SN95 Mustang Drift BuildsLast Updated August 8, 2023 | Meghan Drummond
Drifting is one of the fastest-growing motorsports. Fun to watch, fun to try, fun to fail at, and fun to succeed. With enough tenacity, any vehicle can drift. But some features make a vehicle better at drifting than others. The four most desirable drift car features are: Rear-wheel drive, manual transmission, lightweight body, and abundant horsepower.
The Mustang is four-for-four on these features, which is why it makes a great drift car. Ford Mustangs manufactured between 1994 and 2004, referred to as SN95 Mustangs, are especially good for drifting. These years featured some of the lightest Mustangs ever made. SN95 Mustangs are easy to find used and inexpensive to modify, two valuable traits.
Why an SN95 and Not a Fox Body Mustang?
While both SN95 and Fox Body Mustangs are light, it’s getting harder to find used Fox Bodies. As the Mustang’s third-generation transitions into new-classic, the SN95 is becoming the project car generation.
Fox Body Mustangs are still great for drift, but there are some advantages to an SN95 build aside from price. Ford spent over $700 million to update the Fox platform and transition into the Mustang’s fourth-generation. So, what did they get for that money?
A wider track, longer control arms, and four-wheel disc brakes. All pretty nice features. Not only that, but the SN95 is already running 5-lug hubs, which opens up a lot of wheel options.
Building an SN95 Drift Car
While the Mustang meets the minimum requirements for drifting, some modifications are necessary. No car comes from the manufacturer ready to drift, and figuring out what you need is part of the fun.
Most of the modifications for drift can be made gradually. This lets you decide how into drift you’d like to get while building an SN95 that’s fun to drive. Though there’s no “right” place to start, the first thing to consider is your engine.
Before you get started on drift-specific modifications, you should consider your engine. Engine choices could affect the rest of your build.
Basically, you don’t want to find out later you need a full-engine swap. That could make some modifications obsolete and force you to redo work.
How Much Horsepower?
The SN95 generation had more horsepower than the Fox Body generation. Towards the end of the generation, the Mustang hovered around 250 hp. Cobras were substantially better than that.
If you have a New Edge Mustang or a Cobra, your stock engine is probably sufficient. For drifting anyway. If you want more horsepower there are certainly ways to get it.
Modifying Your Engine
There are engine modifications for every Mustang. Which mods will work best for you depends on your engine configuration. V6 Mustangs had an overhead valve engine throughout the SN95 generation. Mustang GTs and Cobras transitioned to overhead cam configurations in 1996.
There are a lot of differences between pushrod and modular engines. Though there are people who will swear by one or the other, they both have strengths and weaknesses. There are modifications for both, though the best mods are different depending on your engine configuration.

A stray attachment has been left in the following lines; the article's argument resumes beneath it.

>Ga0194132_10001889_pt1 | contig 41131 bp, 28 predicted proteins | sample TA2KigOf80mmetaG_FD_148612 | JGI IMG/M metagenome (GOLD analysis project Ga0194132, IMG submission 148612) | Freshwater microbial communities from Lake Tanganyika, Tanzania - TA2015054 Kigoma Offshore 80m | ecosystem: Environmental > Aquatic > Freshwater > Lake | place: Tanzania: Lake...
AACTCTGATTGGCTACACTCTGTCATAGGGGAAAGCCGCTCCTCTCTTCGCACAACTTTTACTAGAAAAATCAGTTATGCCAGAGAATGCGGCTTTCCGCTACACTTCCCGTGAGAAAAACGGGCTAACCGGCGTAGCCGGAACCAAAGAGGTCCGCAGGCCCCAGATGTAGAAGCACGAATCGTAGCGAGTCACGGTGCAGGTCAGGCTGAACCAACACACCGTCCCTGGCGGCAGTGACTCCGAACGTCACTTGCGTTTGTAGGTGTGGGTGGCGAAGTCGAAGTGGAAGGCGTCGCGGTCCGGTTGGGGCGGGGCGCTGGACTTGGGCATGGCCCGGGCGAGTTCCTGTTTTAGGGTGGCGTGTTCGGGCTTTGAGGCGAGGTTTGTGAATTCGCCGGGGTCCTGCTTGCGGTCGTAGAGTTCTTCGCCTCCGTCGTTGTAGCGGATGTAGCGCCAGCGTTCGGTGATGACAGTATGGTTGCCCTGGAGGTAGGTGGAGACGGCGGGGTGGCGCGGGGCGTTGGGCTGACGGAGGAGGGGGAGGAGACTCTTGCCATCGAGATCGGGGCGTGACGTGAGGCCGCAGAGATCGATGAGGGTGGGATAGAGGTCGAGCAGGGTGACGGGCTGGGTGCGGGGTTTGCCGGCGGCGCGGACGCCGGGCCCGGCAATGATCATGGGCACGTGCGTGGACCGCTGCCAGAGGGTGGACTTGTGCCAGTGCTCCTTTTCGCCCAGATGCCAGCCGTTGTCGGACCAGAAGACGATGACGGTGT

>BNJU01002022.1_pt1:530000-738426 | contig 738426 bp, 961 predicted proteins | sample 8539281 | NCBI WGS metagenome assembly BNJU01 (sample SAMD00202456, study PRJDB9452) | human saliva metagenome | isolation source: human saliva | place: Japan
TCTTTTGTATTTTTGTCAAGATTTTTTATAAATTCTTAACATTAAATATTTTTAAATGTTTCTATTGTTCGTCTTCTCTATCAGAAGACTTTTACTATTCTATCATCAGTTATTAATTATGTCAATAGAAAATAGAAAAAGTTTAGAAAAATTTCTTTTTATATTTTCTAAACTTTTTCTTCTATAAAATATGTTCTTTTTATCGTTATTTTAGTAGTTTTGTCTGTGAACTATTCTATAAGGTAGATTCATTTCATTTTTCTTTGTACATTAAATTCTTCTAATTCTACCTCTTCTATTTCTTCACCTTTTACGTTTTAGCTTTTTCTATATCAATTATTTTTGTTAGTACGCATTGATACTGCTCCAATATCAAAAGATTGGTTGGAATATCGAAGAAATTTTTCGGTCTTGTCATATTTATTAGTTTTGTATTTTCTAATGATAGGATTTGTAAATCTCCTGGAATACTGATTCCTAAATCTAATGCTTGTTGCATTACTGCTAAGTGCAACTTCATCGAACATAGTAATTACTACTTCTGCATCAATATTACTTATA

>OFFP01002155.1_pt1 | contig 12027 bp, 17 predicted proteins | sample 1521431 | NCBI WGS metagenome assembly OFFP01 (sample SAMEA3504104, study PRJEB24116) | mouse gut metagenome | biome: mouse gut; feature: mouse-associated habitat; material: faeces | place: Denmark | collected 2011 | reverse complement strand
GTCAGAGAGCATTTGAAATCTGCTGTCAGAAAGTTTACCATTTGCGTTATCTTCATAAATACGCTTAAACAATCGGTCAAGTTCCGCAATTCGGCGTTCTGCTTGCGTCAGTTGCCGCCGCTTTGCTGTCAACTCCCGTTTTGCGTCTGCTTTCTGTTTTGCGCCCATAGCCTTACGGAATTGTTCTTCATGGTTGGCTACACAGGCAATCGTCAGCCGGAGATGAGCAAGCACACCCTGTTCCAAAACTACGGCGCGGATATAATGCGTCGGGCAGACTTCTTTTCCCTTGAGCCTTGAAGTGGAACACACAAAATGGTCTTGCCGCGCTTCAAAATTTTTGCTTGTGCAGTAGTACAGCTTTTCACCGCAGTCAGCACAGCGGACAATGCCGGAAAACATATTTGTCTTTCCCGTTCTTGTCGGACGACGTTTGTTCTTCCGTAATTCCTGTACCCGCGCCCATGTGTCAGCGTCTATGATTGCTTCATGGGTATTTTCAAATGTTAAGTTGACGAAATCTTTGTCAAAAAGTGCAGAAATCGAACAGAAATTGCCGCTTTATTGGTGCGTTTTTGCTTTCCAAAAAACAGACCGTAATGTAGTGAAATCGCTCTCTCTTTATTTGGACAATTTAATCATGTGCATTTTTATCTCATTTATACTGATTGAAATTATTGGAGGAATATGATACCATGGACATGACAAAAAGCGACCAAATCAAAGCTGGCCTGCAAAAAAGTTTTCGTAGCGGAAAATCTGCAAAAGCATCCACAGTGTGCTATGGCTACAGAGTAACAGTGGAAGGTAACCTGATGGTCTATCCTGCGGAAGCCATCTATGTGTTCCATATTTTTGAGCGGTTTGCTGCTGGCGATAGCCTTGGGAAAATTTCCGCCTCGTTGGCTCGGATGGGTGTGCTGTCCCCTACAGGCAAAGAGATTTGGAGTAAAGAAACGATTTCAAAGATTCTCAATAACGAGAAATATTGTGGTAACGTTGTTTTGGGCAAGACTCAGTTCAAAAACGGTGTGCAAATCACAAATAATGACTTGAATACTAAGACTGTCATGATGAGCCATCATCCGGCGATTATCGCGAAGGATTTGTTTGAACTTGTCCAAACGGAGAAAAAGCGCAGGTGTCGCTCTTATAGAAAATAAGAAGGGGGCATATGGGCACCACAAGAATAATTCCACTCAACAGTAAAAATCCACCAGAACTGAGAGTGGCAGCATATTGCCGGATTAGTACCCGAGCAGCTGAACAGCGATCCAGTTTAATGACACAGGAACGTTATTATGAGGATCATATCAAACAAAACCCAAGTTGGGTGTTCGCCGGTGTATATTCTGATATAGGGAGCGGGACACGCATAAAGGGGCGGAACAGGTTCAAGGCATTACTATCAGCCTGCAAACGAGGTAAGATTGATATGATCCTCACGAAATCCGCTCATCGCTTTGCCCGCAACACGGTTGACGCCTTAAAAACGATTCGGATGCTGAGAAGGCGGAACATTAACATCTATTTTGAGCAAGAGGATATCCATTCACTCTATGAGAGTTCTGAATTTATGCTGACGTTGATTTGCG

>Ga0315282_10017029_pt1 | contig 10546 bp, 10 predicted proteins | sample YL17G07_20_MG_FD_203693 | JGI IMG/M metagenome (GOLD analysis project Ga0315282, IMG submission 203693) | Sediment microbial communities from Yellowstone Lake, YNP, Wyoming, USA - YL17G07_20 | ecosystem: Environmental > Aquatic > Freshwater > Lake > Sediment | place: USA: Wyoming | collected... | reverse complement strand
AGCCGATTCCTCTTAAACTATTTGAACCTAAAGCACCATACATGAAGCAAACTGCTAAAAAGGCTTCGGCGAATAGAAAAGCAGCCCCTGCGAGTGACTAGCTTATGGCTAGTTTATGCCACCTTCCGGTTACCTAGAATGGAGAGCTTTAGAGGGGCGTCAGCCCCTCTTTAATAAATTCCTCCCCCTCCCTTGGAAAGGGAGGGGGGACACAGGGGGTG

If your stock engine isn’t in good condition or doesn’t have enough horsepower, you may want to consider an engine swap. There are a lot of engine options that will improve your horsepower. One of the most popular is a Coyote engine swap.
LS engine swaps make a little more sense for drift applications though. It’s a smaller, lighter engine that leaves plenty of space for other modifications.
While engine swaps get a lot of horsepower at once, they also involve replacing a lot of your stock parts. If you think this is a route you’d like to go, it’s best to explore that early in your build. You don’t want to buy nice parts for an engine you’re going to replace.
Stage 1 Drift Mods: 70% Performance 30% Drift
Even if you aren’t sure about drifting your SN95 yet, there are a few modifications that are just good ideas. These make drifting better, but they also make driving better. These are good first stage mods. Even if you decide to go in a different build direction, these changes will still help you on your way.
Coilovers are stiffer than your Mustang’s stock springs. This results in better handling and control. They’re also more durable and able to withstand tough driving.
One major advantage of coilovers is adjustable ride height. It’s recommended that you lower your Mustang some for most performance driving. Cars with a lower center of gravity handle better. You don’t want to do a full stance-style lowering though. Bottoming out on a pebble won’t make for a pleasant driving experience. Just an inch or so will get you as low as you’ll need to go.
If you decide to use coilovers to lower your Mustang, you’ll also need caster camber plates. Lowering a vehicle necessitates recalibrating caster, camber, and toe. For drift especially, you’ll want to think about these angles and what impact they have on your driving.
Unfortunately, there’s no specific set of measurements that are “best.” Individual drivers have different preferences. The good news is that with coilovers and caster camber plates, you’ll have a lot of room to adjust as needed.
Sway bars are sometimes called anti-roll bars, which is a lot more descriptive. These bars link left and right wheels together to reduce body roll. Roll stiffness is important for managing curvy roads and cornering. That makes it very important for drifting.
Sway bars are available for the front or rear wheels. While either front or rear anti-roll bars will help, many people opt for both.
Cold Air Intake
A cold air intake is an engine modification that can go on almost any build. By improving an engine’s ability to pull in air, cold air intakes improve its power. Cold air intakes provide all the benefits of an aftermarket air filter. They also add distance between the airbox and the engine. The result is cooler, denser oxygen being brought into the combustion chamber.
Cold air intakes often need engine tuning. This means that SN95 Mustangs made after 1996 will have the easiest time finding a compatible cold air intake and tuner. That doesn’t mean there aren’t options for earlier Mustangs. It’s just not always the most efficient means of adding horsepower.
For drifting, a cold air intake is especially valuable. Engines can get hot during drifting, which makes them less efficient and increases the odds they’ll be damaged. Any modification that cools the engine even a little is a good one.
Mustang tuners allow you to adjust your car’s factory settings. This makes it easier to customize your ride and override settings that are limiting you. With just a tuner, you’ll be able to improve your horsepower and torque.
Tuners also allow you to make the most out of additional performance upgrades you may want to make. This makes them especially valuable.
Stage 2 Drift Mods: 50/50 Drift and Street